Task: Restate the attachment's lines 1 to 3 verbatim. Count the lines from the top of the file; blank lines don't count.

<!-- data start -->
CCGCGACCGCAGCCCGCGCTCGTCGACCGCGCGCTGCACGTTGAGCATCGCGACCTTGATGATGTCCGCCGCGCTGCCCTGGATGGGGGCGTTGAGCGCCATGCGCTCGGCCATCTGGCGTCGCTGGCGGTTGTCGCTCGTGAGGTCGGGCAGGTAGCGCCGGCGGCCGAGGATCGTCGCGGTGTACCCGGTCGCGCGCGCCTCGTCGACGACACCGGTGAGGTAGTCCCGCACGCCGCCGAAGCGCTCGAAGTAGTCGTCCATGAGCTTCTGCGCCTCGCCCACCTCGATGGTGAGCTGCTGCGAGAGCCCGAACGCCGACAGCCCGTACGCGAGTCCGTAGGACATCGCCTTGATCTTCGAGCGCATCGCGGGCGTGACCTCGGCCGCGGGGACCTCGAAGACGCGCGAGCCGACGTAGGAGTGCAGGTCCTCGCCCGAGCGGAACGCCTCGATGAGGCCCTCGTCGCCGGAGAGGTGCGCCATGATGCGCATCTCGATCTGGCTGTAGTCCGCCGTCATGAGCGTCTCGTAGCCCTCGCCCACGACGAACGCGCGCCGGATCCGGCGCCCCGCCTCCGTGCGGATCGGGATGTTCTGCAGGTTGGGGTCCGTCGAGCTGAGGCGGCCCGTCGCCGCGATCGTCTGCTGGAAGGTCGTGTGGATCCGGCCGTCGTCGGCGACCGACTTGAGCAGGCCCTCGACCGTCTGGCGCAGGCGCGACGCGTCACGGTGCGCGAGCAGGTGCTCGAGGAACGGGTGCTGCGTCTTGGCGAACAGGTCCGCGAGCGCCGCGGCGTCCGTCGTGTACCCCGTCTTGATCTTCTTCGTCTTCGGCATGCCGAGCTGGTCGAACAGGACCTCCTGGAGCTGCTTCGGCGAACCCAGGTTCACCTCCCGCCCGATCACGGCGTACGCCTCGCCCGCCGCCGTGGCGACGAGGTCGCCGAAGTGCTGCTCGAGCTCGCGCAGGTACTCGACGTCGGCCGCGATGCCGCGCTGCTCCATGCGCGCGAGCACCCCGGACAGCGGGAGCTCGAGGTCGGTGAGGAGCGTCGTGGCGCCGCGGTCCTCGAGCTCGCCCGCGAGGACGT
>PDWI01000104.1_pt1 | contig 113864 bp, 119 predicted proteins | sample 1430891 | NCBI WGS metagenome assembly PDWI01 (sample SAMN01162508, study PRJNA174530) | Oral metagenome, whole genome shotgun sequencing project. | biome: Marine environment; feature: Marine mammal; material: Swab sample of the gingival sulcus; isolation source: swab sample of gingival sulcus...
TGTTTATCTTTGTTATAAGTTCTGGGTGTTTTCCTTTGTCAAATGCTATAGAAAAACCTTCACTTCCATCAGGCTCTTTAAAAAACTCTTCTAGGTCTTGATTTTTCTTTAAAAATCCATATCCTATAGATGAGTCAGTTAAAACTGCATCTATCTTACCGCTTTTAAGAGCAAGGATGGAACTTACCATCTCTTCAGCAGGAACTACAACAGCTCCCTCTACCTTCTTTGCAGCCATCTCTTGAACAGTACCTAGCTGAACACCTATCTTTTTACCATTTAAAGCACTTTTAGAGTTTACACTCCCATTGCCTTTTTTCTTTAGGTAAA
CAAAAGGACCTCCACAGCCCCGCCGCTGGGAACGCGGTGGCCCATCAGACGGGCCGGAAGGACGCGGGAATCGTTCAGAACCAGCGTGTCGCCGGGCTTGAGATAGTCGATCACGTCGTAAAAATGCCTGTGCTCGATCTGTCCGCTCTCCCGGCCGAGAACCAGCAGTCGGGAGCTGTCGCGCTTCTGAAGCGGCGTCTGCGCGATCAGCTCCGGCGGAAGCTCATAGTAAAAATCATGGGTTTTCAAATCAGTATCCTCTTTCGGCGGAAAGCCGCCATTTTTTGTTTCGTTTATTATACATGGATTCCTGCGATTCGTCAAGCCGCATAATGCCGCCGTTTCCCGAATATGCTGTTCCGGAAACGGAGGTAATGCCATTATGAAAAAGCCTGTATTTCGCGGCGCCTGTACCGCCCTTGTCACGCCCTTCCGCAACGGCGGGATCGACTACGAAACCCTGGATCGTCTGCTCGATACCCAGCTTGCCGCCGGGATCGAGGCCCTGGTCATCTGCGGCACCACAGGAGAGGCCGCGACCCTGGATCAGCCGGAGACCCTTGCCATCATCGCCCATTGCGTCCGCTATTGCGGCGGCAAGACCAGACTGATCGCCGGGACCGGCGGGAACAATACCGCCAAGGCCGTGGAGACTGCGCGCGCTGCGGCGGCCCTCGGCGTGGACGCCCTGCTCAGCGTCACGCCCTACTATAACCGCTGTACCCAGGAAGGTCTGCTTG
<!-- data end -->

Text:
CCGCGACCGCAGCCCGCGCTCGTCGACCGCGCGCTGCACGTTGAGCATCGCGACCTTGATGATGTCCGCCGCGCTGCCCTGGATGGGGGCGTTGAGCGCCATGCGCTCGGCCATCTGGCGTCGCTGGCGGTTGTCGCTCGTGAGGTCGGGCAGGTAGCGCCGGCGGCCGAGGATCGTCGCGGTGTACCCGGTCGCGCGCGCCTCGTCGACGACACCGGTGAGGTAGTCCCGCACGCCGCCGAAGCGCTCGAAGTAGTCGTCCATGAGCTTCTGCGCCTCGCCCACCTCGATGGTGAGCTGCTGCGAGAGCCCGAACGCCGACAGCCCGTACGCGAGTCCGTAGGACATCGCCTTGATCTTCGAGCGCATCGCGGGCGTGACCTCGGCCGCGGGGACCTCGAAGACGCGCGAGCCGACGTAGGAGTGCAGGTCCTCGCCCGAGCGGAACGCCTCGATGAGGCCCTCGTCGCCGGAGAGGTGCGCCATGATGCGCATCTCGATCTGGCTGTAGTCCGCCGTCATGAGCGTCTCGTAGCCCTCGCCCACGACGAACGCGCGCCGGATCCGGCGCCCCGCCTCCGTGCGGATCGGGATGTTCTGCAGGTTGGGGTCCGTCGAGCTGAGGCGGCCCGTCGCCGCGATCGTCTGCTGGAAGGTCGTGTGGATCCGGCCGTCGTCGGCGACCGACTTGAGCAGGCCCTCGACCGTCTGGCGCAGGCGCGACGCGTCACGGTGCGCGAGCAGGTGCTCGAGGAACGGGTGCTGCGTCTTGGCGAACAGGTCCGCGAGCGCCGCGGCGTCCGTCGTGTACCCCGTCTTGATCTTCTTCGTCTTCGGCATGCCGAGCTGGTCGAACAGGACCTCCTGGAGCTGCTTCGGCGAACCCAGGTTCACCTCCCGCCCGATCACGGCGTACGCCTCGCCCGCCGCCGTGGCGACGAGGTCGCCGAAGTGCTGCTCGAGCTCGCGCAGGTACTCGACGTCGGCCGCGATGCCGCGCTGCTCCATGCGCGCGAGCACCCCGGACAGCGGGAGCTCGAGGTCGGTGAGGAGCGTCGTGGCGCCGCGGTCCTCGAGCTCGCCCGCGAGGACGT
>PDWI01000104.1_pt1 | contig 113864 bp, 119 predicted proteins | sample 1430891 | NCBI WGS metagenome assembly PDWI01 (sample SAMN01162508, study PRJNA174530) | Oral metagenome, whole genome shotgun sequencing project. | biome: Marine environment; feature: Marine mammal; material: Swab sample of the gingival sulcus; isolation source: swab sample of gingival sulcus...
TGTTTATCTTTGTTATAAGTTCTGGGTGTTTTCCTTTGTCAAATGCTATAGAAAAACCTTCACTTCCATCAGGCTCTTTAAAAAACTCTTCTAGGTCTTGATTTTTCTTTAAAAATCCATATCCTATAGATGAGTCAGTTAAAACTGCATCTATCTTACCGCTTTTAAGAGCAAGGATGGAACTTACCATCTCTTCAGCAGGAACTACAACAGCTCCCTCTACCTTCTTTGCAGCCATCTCTTGAACAGTACCTAGCTGAACACCTATCTTTTTACCATTTAAAGCACTTTTAGAGTTTACACTCCCATTGCCTTTTTTCTTTAGGTAAA